Trieu Phong, Quang Tri (24 December 2013)
A teenage boy may have saved schoolmates and local residents from death and injury today by flagging down a Project RENEW Mobile EOD team and directing them to a cache of more than 100 cluster munitions and other unexploded ordnance (UXO) he had found near his home.
Le Xuan Nhan, a sixth grader at Trieu Van Secondary School, knew that the Project RENEW team was operating in Trieu Phong District. So the 12-year-old waited by the side of the road in Trieu Van Commune until he spotted the RENEW vehicle approaching, then he stepped out and flagged down the truck and the team. They were on their way to a site where they are working on a cluster munitions remnant survey (CMRS) to determine the level and extent of danger to local people and plan the cleanup.
Spotting Nhan waving to the team to stop, CMRS team leader Ngo Thien Khiet ordered the vehicle to halt so they could talk with the boy and see what was the problem. Nhan reported that he had discovered a big quantity of UXO in a village acacia forest near his house while he was tending cows the other day.
Team leader Khiet quickly invited the boy to get into the truck and lead the team to the the location of the UXO. On the way, Nhan told the team that he had seen “a lot of bombs and mines“ in the area, and after attending risk education training at the Mine Action Visitor Center in Dong Ha this year, he was aware that he had a responsibility to report them. When he realized the RENEW team was working in the area, Nhan decided to report his findings. “I was scared that someone would be killed or injured because of these bombs,” Nhan said, “if they are tending their buffaloes or working in this area – like Mr. Cat who lost his leg several years ago.” Cat was one of the 1300 casualties in Trieu Phong District since the war ended in 1975.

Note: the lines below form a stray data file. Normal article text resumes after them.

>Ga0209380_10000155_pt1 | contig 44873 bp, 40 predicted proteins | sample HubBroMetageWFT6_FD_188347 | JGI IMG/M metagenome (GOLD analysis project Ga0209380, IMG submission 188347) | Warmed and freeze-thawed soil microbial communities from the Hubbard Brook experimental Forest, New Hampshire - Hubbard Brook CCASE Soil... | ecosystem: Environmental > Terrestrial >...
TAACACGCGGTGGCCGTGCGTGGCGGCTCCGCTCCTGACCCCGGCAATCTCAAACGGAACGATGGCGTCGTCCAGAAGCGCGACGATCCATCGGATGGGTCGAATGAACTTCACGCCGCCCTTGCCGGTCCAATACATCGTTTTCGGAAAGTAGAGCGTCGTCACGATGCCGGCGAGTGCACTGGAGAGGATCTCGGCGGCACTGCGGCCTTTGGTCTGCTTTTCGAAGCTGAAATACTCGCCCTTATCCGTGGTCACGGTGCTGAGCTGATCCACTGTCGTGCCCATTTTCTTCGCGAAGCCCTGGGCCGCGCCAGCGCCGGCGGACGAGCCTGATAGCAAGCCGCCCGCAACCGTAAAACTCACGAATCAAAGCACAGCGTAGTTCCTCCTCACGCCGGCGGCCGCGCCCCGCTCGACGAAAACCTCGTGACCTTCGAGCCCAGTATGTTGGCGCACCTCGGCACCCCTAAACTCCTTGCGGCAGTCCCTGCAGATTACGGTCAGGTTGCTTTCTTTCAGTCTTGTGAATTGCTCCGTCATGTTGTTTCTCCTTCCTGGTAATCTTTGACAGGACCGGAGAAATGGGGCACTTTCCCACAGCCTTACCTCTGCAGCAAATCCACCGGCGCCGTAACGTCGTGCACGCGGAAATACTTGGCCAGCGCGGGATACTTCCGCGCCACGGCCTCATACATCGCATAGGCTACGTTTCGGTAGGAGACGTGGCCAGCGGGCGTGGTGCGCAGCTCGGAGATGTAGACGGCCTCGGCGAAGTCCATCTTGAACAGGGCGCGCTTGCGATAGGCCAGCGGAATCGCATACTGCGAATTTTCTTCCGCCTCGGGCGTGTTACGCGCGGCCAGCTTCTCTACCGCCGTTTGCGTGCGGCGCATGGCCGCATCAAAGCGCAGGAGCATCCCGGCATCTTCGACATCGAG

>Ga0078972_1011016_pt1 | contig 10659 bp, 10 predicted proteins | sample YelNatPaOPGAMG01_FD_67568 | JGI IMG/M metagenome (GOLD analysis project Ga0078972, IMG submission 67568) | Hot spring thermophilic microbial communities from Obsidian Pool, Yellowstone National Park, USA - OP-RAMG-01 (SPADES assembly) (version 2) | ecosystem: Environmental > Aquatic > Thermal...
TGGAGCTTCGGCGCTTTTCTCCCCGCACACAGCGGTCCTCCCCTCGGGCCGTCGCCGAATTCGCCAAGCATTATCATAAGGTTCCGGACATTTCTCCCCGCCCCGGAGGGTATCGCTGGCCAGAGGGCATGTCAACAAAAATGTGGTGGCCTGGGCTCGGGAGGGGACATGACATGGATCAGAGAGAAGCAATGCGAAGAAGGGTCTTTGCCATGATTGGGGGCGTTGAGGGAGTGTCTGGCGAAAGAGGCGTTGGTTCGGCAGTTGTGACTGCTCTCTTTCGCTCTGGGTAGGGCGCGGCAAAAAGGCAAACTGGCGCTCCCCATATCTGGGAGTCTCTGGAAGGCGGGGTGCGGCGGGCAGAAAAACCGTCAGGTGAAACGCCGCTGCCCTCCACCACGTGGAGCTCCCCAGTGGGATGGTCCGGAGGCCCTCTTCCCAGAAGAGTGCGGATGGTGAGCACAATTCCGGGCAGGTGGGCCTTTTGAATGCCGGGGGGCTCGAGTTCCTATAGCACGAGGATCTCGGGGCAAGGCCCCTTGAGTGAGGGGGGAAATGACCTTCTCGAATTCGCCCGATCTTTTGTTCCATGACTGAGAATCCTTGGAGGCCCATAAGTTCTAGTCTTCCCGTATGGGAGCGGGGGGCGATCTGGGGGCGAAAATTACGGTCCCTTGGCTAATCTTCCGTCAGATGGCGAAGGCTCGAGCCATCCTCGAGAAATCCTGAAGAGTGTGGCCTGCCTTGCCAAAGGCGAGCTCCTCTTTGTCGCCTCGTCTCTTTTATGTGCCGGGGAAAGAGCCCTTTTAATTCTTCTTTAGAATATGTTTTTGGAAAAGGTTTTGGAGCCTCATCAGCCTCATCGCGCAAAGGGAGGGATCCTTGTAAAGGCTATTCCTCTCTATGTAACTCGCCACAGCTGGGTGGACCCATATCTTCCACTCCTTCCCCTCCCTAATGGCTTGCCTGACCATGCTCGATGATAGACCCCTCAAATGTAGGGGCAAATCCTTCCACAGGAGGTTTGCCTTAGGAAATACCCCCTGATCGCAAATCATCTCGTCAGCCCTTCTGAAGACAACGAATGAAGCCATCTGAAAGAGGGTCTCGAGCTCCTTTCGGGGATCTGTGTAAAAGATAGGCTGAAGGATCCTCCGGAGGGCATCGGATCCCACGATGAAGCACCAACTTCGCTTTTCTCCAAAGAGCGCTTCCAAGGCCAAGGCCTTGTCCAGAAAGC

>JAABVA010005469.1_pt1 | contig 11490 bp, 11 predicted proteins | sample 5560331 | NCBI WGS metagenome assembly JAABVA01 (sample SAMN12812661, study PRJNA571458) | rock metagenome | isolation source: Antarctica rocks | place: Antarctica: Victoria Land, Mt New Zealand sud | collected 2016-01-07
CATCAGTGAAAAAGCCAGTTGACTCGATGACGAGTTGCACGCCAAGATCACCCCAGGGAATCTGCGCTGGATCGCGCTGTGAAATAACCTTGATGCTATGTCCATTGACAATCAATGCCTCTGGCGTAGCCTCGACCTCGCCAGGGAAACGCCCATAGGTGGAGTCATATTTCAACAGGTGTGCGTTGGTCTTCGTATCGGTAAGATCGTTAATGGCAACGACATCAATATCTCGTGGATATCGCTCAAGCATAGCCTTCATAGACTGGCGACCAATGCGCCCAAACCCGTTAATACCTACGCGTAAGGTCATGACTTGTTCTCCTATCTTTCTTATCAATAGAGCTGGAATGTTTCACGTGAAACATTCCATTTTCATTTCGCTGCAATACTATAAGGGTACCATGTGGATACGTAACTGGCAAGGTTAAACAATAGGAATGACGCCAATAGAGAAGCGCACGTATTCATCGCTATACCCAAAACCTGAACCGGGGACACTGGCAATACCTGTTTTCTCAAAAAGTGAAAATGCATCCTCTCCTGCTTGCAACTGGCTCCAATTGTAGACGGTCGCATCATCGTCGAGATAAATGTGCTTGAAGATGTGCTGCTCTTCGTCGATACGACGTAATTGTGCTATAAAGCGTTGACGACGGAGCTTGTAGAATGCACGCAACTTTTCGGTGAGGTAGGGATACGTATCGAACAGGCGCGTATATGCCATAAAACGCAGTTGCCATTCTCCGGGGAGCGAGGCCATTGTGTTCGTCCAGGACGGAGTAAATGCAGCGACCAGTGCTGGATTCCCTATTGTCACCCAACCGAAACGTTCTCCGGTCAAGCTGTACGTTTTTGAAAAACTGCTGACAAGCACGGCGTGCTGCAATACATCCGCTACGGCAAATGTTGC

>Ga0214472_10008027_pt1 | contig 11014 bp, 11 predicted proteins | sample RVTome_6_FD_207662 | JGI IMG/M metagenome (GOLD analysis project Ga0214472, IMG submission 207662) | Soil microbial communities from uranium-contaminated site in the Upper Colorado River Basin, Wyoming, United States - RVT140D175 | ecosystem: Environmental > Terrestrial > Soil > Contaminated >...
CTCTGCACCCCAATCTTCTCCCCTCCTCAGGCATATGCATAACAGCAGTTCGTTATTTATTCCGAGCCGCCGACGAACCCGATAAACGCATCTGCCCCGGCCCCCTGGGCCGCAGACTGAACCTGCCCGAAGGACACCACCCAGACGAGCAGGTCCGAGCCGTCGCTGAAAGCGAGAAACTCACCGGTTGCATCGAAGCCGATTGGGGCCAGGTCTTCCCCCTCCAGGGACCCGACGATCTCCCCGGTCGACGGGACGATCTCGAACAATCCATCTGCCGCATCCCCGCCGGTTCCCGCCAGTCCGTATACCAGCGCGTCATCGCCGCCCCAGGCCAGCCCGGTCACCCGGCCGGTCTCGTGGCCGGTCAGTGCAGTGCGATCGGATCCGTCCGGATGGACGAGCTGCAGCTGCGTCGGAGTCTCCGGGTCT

Arriving at the site where Nhan led them, the team found UXO lying scattered all over the ground. Khiet patted Nhan on the shoulder and thanked him for his diligence, reminding him that his action may have kept friends and family safe from a potential tragedy. Congratulating him for being alert and flagging the team down that morning, Khiet invited Nhan to climb into the truck for a quick ride to school so that Nhan wouldn’t be late.
Meanwhile, the CMRS team investigated the area and fenced it off with warning signs to prevent villagers from entering the site. Information was passed on to a RENEW mobile EOD team operating in Trieu Phong District to schedule a timely technical response and start cleaning up the site. That work continued all day on Tuesday, with the team identifying a total of 118 items of UXO which included artillery shells, white phosphorous mortar rounds, rocket warheads and deadly cluster munitions. Unstable items that were too dangerous to move were destroyed in place, while other more stable ordnance was removed and transported to RENEW’s central demolition site for safe destruction.
The risk education training which taught Nhan and his classmates how to identify and report the danger of UXO is provided at the Mine Action Visitor Center in Dong Ha, where more than 3,000 students have learned about UXO risks and how to be safe when they encounter these threats. The activity is part of an integrated Mine Risk Education program for local children conducted by Project RENEW and partially funded by the U.S. Department of State and the government of Norway.
In 2013, through the MRE program, Project RENEW provided UXO safety messages to more than 40,000 children and adults living in the four districts of Hai Lang, Trieu Phong, Cam Lo and Dakrong. In addition to receiving guidance on alertness and constant safe behavior, all members of the community are encouraged to report UXO sightings to RENEW teams for timely and safe removal.
Young people like Nhan and his classmates, their family and all adults in the community, have become the first line of defense against accident and injury from bombs and mines – in the continuing struggle to make Quang Tri Province safe.